Majella Reid visits some of County Longford’s heritage attractions, including the site of one of Europe’s finest Iron Age trackways and the Knights & Conquests Heritage Centre, which is dedicated to the legacy of the Normans.
Corlea Trackway Visitor Centre
White bog cotton blew gently in the summer breeze, as I cast my eye around the roaming peatlands. Small lakes, formed from the cutting of peat, dotted my view as purple heathers, green mosses and tall sturdy bull reeds all proudly lay claim to the landscape.
I was in the townland of Corlea, some three kilometres from the village of Keenagh in County Longford, and I was here to visit the Corlea Trackway Visitor Centre, home to one of Europe’s finest Iron Age trackways.
The centre holds a preserved ‘togher’ or section of this ancient timber trackway. The togher is approximately 18 metres in length and is encased within the building, while the submerged trackway in the peatlands beyond the centre, extends a further 1km.
Discovered by Bord na Móna employees, the Corlea trackway was excavated from 1984 by the late Professor Barry Raftery of U.C.D. and is the largest of its type in Europe. It stretches from a north west to south east direction, from dry land in the east to an island of dry land in the bog to the west.
It is believed that all the timbers (mostly oak, but some silver birch and ash) were felled, split and cut to four metre lengths, which were laid side by side to form the trackway. It is believed from dating by Queens University Belfast that work started on the trackway in 147BC and continued through 148BC.
According to the Corlea Trackway Visitor’s Guide, “During the second century BC there are indications that significant tribal developments and re-organisation were taking place in Ireland… The building of the Corlea trackway was another prestigious construction of the period.”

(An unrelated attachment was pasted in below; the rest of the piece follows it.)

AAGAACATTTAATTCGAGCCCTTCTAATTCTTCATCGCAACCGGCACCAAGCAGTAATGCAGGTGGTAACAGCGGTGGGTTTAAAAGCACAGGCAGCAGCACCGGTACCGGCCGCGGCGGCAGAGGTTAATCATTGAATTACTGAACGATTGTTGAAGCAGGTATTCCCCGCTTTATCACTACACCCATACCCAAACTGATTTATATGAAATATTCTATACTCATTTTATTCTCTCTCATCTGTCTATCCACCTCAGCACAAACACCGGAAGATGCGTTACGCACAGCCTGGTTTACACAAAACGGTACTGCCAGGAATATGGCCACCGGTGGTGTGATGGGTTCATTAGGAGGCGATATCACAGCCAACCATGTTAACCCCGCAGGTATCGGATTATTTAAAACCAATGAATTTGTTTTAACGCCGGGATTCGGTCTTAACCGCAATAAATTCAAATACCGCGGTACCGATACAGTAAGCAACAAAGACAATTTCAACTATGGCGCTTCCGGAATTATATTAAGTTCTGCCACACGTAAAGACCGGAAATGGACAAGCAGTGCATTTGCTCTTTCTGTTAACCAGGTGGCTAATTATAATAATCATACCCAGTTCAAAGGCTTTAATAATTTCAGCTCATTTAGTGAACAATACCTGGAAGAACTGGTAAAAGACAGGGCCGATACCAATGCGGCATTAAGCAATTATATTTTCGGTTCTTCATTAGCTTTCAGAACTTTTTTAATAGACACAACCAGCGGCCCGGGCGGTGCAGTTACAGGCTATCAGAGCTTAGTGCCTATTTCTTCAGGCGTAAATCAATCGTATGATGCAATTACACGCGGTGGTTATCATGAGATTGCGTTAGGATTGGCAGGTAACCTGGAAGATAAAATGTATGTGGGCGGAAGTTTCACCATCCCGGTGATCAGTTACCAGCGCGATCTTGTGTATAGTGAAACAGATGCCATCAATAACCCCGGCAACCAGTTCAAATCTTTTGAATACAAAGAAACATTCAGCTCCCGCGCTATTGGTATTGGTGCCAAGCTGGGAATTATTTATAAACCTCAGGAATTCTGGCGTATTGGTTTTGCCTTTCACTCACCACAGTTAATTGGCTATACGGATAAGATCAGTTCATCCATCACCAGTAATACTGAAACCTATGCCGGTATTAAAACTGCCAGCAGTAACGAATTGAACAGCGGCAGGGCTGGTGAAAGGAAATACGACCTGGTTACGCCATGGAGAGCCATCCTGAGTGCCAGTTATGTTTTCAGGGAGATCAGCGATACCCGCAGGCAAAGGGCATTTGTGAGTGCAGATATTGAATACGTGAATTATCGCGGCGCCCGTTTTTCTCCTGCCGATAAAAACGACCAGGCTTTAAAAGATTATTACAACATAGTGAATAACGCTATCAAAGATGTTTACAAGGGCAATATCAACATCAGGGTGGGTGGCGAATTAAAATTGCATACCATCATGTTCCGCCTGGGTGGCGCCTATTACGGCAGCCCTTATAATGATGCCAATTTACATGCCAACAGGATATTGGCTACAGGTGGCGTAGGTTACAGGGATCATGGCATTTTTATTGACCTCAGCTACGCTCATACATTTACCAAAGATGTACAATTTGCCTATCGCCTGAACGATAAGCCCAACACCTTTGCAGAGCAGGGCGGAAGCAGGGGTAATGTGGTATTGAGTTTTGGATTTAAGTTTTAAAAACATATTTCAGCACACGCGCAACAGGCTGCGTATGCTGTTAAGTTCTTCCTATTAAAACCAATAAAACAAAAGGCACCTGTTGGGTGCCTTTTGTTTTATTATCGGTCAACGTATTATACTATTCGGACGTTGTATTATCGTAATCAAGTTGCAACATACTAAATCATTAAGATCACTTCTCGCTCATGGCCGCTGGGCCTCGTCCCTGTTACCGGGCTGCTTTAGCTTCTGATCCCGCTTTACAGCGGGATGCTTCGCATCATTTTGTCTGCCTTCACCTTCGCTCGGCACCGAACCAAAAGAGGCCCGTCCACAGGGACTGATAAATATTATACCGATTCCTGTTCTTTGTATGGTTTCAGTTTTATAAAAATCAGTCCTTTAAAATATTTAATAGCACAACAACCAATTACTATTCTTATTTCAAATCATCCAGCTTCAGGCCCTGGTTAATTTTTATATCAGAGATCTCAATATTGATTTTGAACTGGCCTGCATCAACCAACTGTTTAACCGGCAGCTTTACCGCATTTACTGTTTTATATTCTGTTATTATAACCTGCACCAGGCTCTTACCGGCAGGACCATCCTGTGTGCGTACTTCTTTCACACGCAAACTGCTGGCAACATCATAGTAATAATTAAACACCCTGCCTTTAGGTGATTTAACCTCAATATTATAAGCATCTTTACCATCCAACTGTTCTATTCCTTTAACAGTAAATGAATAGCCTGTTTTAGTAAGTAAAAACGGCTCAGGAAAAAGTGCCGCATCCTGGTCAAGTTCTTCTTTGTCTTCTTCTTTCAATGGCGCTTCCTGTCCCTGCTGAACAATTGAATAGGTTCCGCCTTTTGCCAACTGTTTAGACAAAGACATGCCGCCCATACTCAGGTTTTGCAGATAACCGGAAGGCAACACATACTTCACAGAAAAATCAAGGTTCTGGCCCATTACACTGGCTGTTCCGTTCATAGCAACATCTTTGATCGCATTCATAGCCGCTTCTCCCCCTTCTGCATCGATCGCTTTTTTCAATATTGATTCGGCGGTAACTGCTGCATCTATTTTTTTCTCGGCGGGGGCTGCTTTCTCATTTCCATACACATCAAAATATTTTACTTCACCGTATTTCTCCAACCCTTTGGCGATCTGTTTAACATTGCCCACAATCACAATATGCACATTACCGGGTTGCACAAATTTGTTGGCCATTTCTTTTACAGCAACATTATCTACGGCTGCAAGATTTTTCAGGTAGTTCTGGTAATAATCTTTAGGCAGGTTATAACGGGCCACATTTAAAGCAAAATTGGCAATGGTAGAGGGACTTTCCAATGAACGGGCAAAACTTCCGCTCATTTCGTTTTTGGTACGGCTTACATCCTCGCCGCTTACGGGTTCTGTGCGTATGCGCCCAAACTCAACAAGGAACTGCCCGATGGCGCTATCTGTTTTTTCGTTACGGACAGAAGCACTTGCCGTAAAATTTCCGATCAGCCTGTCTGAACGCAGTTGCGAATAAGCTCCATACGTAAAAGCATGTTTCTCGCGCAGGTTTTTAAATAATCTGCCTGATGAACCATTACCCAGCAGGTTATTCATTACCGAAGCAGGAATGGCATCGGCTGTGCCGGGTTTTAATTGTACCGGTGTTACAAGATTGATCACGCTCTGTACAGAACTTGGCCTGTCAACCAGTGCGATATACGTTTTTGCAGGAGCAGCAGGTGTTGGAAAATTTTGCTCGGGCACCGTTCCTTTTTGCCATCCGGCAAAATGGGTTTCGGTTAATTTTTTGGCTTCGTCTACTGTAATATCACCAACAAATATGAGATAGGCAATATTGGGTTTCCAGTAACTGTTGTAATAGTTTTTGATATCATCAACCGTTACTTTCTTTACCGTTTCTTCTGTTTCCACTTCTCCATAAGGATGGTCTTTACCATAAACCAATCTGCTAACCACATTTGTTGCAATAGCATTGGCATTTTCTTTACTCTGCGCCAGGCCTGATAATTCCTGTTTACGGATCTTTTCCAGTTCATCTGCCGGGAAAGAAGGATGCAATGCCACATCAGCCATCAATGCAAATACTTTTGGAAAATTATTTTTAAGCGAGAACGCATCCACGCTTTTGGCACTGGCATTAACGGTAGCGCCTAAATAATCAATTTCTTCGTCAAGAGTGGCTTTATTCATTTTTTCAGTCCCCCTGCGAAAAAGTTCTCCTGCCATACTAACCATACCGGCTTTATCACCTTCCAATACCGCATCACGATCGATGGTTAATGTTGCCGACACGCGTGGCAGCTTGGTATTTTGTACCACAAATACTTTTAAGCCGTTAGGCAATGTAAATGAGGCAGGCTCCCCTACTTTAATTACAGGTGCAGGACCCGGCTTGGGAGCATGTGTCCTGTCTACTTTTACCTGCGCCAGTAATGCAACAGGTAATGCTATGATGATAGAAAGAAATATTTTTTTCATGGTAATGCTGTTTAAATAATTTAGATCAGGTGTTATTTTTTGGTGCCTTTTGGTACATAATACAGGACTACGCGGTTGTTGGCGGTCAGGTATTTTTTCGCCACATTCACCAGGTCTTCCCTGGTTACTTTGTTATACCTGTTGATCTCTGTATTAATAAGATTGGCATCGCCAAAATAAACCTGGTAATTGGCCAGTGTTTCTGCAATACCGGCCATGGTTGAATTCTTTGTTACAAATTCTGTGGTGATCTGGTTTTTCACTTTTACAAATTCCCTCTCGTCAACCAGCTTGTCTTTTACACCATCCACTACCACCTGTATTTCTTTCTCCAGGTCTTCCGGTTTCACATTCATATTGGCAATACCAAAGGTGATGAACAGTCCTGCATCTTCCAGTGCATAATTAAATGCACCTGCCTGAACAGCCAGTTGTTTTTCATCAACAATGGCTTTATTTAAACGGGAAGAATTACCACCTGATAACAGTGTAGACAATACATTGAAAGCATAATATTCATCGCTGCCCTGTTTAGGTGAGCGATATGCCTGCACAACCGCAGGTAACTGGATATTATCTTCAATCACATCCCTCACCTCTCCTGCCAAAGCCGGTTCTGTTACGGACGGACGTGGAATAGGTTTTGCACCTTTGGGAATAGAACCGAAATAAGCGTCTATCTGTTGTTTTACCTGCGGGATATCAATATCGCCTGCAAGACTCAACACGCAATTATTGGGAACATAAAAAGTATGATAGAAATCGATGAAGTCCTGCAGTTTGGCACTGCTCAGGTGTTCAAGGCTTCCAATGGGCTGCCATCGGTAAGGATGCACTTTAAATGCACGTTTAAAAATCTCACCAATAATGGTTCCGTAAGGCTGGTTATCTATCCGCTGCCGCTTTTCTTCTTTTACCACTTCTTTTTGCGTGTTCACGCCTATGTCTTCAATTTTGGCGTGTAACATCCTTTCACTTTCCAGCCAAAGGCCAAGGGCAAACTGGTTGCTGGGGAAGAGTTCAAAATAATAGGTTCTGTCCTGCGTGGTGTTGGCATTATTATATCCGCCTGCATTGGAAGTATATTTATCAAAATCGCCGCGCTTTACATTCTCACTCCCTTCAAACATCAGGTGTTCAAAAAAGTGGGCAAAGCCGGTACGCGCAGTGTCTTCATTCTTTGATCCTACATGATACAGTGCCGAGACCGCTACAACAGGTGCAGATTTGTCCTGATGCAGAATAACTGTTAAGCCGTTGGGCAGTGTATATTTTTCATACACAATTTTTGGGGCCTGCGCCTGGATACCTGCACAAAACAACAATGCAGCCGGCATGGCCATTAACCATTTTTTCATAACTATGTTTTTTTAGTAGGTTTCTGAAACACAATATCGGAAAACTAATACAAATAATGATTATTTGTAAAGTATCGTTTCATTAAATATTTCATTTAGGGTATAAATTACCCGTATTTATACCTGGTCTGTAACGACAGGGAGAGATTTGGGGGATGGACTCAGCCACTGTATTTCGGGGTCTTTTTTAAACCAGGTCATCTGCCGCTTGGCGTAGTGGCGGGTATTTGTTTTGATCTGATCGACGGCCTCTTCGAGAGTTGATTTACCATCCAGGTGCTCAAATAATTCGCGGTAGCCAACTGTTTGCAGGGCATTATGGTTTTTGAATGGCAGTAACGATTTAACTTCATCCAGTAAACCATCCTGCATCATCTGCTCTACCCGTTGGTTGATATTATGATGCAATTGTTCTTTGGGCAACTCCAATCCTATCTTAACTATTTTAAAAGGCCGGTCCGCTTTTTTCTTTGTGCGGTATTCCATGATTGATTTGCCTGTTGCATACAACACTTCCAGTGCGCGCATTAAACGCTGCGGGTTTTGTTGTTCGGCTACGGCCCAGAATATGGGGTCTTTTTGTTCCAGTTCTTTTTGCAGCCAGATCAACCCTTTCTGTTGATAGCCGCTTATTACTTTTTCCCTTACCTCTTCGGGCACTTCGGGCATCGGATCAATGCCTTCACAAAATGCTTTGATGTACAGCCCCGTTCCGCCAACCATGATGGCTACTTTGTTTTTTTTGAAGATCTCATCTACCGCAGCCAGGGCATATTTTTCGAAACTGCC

The guide goes on to say that, unlike the earlier tracks, its significance clearly transcends the simple needs of the local farming communities and begs the question, why was it built?
“Over the decades since the excavation, many have wondered this,” says Mary Forbes, tour guide at Corlea Trackway Visitor Centre. “An obvious answer is to transport goods and animals over the boglands. However, when the archaeologists inspected the timbers more closely, they discovered that there were no markings on the trackway. This has left many puzzled.”
One theory that has developed is that the trackway was built as part of a link between the sacred Celtic sites of Cruachain (where aénaige or great seasonal assemblies took place – located in County Roscommon) and Uisneach (a large ceremonial site that has been shortlisted for nomination as a UNESCO World Heritage Site – located in County Westmeath).
Therefore it is believed the Corlea trackway had a ritual purpose. The fact that the majority of timbers are from the oak tree, which was believed to be a sacred tree by Celts, adds to this belief. But it is all conjecture.
Many also believe that the trackway is referenced in the ancient mythology of Midir & Étain. This story is much celebrated in County Longford and it tells the tale of Midir’s quest to find his true love, Étain.
“He has four tasks to perform for the High King of Ireland. One of these is to build a road. In the story the King’s spy reports back that all the men in the world were building the road,” said Mary.
Another dip into folklore reveals that many locals in Corlea and surrounding hinterland knew that a great trackway lay submerged beneath the boggy soils. They called it the ‘Danes’ Road’, named after a local place. It should also be noted that there is another trackway located nearby at Derraghan More.
The Corlea Trackway Visitor Centre is built on the exact axis of the trackway in the bog. There is an audio-visual presentation on the excavation and preservation of the timbers of the Corlea trackway, as well as interpretative panels and artifacts.